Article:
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1.  Review of Management and Outcomes in Women with Thrombophilia Risk during Pregnancy at a Single Institution 
ISRN Obstetrics and Gynecology  2014;2014:381826.
Pregnancy is a hypercoagulable state associated with an increased risk of venous thromboembolic disease (VTE). We retrospectively studied 38 Caucasian pregnant women with thrombophilia risk and compared their obstetric outcomes with a matched cohort without known thrombophilia risk during the period between January 2007 and December 2010. There were (2) cases with factor V Leiden, (6) prothrombin gene mutation, (1) antithrombin III deficiency, (2) protein C deficiency, (3) protein S deficiency, (10) MTHFR mutation, (7) anti-cardiolipin antibodies, and (1) lupus anticoagulant. Patients without thrombophilia who presented with recurrent unprovoked VTE were considered as high risk (6 cases). Most patients received anticoagulation (34/38) with aspirin only (6), enoxaparin (27), and warfarin (1). Twenty-six out of thirty-eight pregnant women (68.4%) with an increased risk of thrombophilia experienced one or more obstetric complications defined as hypertension, preeclampsia, placenta abruptio, VTE, and oligohydramnios, compared with 15 out of 40 (37.5%) pregnant women in the control group (OR 3.6; 95% CI 1.42, 9.21, P < 0.001). The incidence of obstetric complications was significantly higher in the thrombophilia group compared to the controls. However, these complications were the lowest among patients who received full-dose anticoagulation. Our study suggests that strict application of anticoagulation therapy for thrombophilia of pregnancy is associated with an improved pregnancy outcome. The study was registered in the Australian and New Zealand Clinical Trials Registry under ACTRN12612001094864.
doi:10.1155/2014/381826
PMCID: PMC3945432  PMID: 24693443
2.  Three-year follow-up of a randomised clinical trial of intravenous versus oral iron for anaemia in pregnancy 
BMJ Open  2012;2(5):e000998.
Background
To date, there are no data available concerning the impact of iron therapy on the long-term well-being and health-related quality of life (HRQoL) in pregnancy.
Objective
To assess the long-term effect of iron therapy on HRQoL in pregnancy.
Design
This is a follow-up study conducted between January 2010 and January 2011 of an earlier randomised open-label clinical trial of intravenous and oral iron versus oral iron for pregnancy-related iron deficiency anaemia. We used a modified version of the SF-36 questionnaire together with the original prospective HRQoL data collected during and after pregnancy.
Participants and interventions
Of the original evaluable 183 pregnant Caucasian women randomised to receive oral iron or a single intravenous iron polymaltose infusion followed by oral iron maintenance, 126 women completed the follow-up HRQoL study.
Methods
The participants were followed up 4 weeks after treatment, predelivery and postdelivery for a median period of 32 months (range, 26–42) with a well-being and HRQoL questionnaire using a modified SF-36 QoL-survey and child growth charts as set by the Australasian Paediatric Endocrine Group (APEG).
Results
Patients who received intravenous iron demonstrated significantly higher haemoglobin and serum ferritin levels (p<0.001). There were strong associations between iron status and a number of the HRQoL parameters, with improved general health (p<0.001), improved vitality (physical energy) (p<0.001), less psychological downheartedness (p=0.005), less clinical depression (p=0.003) and overall improved mental health (p<0.001). The duration of breastfeeding was longer (p=0.046) in the intravenous iron group. The babies born in both groups recorded similarly on APEG growth chart assessments.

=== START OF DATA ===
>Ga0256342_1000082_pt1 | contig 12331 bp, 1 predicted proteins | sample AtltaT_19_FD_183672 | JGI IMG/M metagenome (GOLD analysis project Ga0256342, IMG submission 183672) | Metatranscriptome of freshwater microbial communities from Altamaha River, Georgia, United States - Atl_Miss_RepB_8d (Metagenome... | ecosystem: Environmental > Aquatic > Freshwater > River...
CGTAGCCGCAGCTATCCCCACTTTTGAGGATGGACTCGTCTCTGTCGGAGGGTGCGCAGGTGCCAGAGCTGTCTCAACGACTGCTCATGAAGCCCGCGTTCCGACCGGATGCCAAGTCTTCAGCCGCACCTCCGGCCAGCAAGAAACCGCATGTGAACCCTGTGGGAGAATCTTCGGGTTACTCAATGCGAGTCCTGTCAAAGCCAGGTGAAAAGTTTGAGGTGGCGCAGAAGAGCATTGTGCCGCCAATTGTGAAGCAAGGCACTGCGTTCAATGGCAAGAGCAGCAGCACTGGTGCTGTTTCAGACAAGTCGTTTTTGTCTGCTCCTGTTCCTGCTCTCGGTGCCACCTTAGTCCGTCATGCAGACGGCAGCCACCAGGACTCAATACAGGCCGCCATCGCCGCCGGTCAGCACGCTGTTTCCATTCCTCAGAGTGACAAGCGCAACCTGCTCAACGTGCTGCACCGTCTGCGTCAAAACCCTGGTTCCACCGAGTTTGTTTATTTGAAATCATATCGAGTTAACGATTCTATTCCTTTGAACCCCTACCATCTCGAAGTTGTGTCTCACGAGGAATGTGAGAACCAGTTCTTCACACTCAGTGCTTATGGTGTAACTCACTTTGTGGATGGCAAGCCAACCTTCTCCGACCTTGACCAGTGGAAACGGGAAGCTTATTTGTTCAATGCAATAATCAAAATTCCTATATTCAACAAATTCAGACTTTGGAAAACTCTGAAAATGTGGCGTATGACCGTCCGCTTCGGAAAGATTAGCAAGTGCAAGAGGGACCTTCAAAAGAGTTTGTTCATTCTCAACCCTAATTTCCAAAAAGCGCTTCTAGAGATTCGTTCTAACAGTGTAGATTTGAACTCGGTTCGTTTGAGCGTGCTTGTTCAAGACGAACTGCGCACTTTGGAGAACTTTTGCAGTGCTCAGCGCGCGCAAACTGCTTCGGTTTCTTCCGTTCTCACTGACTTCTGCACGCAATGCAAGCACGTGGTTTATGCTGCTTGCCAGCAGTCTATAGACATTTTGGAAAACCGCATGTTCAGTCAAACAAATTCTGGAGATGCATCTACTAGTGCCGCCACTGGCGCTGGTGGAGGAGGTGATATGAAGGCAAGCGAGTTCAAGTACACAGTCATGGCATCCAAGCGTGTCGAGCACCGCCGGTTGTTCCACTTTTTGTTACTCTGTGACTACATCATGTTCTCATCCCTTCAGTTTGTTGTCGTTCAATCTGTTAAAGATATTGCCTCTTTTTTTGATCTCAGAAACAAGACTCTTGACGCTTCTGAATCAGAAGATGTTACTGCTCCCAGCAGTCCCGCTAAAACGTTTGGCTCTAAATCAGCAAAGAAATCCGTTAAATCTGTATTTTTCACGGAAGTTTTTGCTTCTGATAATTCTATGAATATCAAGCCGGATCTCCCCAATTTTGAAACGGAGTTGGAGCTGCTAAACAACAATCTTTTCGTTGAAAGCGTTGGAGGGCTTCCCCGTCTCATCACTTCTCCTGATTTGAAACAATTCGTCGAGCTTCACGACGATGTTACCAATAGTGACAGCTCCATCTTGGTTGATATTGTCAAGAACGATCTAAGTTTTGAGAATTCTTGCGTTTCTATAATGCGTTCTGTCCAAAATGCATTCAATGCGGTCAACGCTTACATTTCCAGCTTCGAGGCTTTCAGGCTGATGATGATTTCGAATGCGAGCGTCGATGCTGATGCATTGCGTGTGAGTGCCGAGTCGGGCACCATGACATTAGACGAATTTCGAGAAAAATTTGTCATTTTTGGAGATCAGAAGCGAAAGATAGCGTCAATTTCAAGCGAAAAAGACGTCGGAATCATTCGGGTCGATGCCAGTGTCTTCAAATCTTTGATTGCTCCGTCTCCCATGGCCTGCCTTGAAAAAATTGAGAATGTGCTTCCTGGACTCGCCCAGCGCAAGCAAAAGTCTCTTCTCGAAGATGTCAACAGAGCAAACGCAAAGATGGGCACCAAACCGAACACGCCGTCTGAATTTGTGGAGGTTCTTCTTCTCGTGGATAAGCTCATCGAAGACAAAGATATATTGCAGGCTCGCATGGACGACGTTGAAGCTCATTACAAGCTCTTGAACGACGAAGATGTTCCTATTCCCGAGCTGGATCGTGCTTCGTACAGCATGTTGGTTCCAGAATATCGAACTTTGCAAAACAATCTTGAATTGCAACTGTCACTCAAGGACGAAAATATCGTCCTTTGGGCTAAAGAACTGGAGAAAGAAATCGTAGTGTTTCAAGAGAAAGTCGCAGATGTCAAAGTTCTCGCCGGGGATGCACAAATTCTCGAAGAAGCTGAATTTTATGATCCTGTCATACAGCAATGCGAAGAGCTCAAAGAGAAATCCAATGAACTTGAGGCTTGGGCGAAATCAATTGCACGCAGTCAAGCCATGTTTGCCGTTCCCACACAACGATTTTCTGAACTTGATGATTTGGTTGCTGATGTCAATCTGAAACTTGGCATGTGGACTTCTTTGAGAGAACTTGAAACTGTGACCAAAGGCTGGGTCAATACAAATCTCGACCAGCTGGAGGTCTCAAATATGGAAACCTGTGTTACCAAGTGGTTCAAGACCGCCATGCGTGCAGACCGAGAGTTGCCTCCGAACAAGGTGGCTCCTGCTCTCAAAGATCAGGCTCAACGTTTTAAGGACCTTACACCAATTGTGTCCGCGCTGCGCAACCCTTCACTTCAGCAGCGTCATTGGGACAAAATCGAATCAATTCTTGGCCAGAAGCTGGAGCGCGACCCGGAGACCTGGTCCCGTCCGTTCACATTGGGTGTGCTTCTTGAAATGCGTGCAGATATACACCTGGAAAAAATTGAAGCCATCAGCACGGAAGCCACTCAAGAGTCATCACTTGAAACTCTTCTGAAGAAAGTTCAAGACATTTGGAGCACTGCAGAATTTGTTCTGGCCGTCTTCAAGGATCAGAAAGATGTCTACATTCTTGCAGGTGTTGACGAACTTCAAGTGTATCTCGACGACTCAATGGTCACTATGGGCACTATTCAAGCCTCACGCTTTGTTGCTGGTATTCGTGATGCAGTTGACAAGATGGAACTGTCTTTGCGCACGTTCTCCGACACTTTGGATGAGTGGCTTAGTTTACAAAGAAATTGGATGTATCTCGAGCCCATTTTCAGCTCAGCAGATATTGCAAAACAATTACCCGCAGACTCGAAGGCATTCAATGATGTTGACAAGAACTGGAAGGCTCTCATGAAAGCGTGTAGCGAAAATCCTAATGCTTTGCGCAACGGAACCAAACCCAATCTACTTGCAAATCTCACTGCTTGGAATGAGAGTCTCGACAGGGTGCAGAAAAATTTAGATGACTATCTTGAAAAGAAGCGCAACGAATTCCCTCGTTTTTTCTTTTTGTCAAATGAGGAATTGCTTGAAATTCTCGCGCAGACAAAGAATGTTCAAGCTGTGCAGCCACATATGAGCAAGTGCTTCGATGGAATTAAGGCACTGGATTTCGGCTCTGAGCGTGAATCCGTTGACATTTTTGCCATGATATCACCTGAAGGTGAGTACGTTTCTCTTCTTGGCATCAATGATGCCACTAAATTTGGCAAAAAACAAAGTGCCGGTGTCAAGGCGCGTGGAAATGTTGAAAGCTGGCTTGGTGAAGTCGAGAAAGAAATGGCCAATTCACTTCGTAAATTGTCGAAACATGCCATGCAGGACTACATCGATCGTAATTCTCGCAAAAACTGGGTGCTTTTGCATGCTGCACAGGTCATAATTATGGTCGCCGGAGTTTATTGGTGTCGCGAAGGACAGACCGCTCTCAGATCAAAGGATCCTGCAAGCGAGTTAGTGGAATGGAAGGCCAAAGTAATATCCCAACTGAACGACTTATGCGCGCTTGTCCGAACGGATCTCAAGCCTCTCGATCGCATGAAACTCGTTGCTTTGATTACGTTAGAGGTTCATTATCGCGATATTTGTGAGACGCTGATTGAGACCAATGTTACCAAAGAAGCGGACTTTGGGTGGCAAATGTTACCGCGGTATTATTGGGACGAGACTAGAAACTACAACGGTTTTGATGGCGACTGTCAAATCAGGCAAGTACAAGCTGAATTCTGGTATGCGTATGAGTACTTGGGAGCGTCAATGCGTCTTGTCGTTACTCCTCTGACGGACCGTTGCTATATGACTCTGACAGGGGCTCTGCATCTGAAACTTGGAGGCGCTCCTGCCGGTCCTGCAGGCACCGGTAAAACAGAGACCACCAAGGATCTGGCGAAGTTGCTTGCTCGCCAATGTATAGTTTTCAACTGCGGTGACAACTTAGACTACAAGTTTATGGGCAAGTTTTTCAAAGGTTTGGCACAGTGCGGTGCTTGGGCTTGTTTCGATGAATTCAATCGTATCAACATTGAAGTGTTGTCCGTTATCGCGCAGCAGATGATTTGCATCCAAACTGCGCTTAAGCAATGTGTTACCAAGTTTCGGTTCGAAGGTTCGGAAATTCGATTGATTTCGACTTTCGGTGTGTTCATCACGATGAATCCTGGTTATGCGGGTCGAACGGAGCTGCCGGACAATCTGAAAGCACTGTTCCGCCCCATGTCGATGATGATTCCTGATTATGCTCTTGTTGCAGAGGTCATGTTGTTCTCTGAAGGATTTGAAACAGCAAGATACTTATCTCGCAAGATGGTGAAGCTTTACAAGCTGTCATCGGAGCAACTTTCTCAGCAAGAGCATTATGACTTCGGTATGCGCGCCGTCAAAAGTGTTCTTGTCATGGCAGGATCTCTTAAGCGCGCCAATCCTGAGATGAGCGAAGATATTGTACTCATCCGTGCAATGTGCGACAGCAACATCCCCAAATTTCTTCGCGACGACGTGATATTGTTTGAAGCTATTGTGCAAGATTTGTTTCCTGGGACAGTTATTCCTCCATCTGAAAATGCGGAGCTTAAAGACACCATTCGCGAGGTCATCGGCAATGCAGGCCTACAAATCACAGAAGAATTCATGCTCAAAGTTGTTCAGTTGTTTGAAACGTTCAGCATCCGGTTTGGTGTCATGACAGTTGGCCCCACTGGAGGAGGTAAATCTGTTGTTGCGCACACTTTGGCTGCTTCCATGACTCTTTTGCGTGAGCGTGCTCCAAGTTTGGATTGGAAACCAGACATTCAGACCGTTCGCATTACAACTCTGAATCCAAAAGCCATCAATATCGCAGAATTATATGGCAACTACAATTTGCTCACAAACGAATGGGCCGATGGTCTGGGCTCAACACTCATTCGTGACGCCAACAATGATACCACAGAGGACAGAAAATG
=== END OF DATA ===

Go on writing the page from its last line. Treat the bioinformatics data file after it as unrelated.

Conclusions
Our data suggest that HRQoL is improved until after pregnancy in anaemic pregnant women by repletion of their iron stores during pregnancy. About 80% of the intravenous iron group showed a maintained normal ferritin until delivery with long-term benefits. Further studies to confirm these findings are warranted.
doi:10.1136/bmjopen-2012-000998
PMCID: PMC3488743  PMID: 23087011
Qualitative Research
3.  Iron Deficiency Anaemia in Pregnancy and Postpartum: Pathophysiology and Effect of Oral versus Intravenous Iron Therapy 
Journal of Pregnancy  2012;2012:630519.
Nutritional iron-deficiency anaemia (IDA) is the most common disorder in the world, affecting more than two billion people. The World Health Organization's global database on anaemia has estimated a prevalence of 14% based on a regression-based analysis. Recent data show that the prevalence of IDA in pregnant women in industrialized countries is 17.4% while the incidence of IDA in developing countries increases significantly up to 56%. Although oral iron supplementation is widely used for the treatment of IDA, not all patients respond adequately to oral iron therapy. This is due to several factors including the side effects of oral iron which lead to poor compliance and lack of efficacy. The side effects, predominantly gastrointestinal discomfort, occur in a large cohort of patients taking oral iron preparations. Previously, the use of intravenous iron had been associated with undesirable and sometimes serious side effects and therefore was underutilised. However, in recent years, new type II and III iron complexes have been developed, which offer better compliance and toleration as well as high efficacy with a good safety profile. In summary, intravenous iron can be used safely for a rapid repletion of iron stores and correction of anaemia during and after pregnancy.
doi:10.1155/2012/630519
PMCID: PMC3389687  PMID: 22792466

Results 1-3 (3)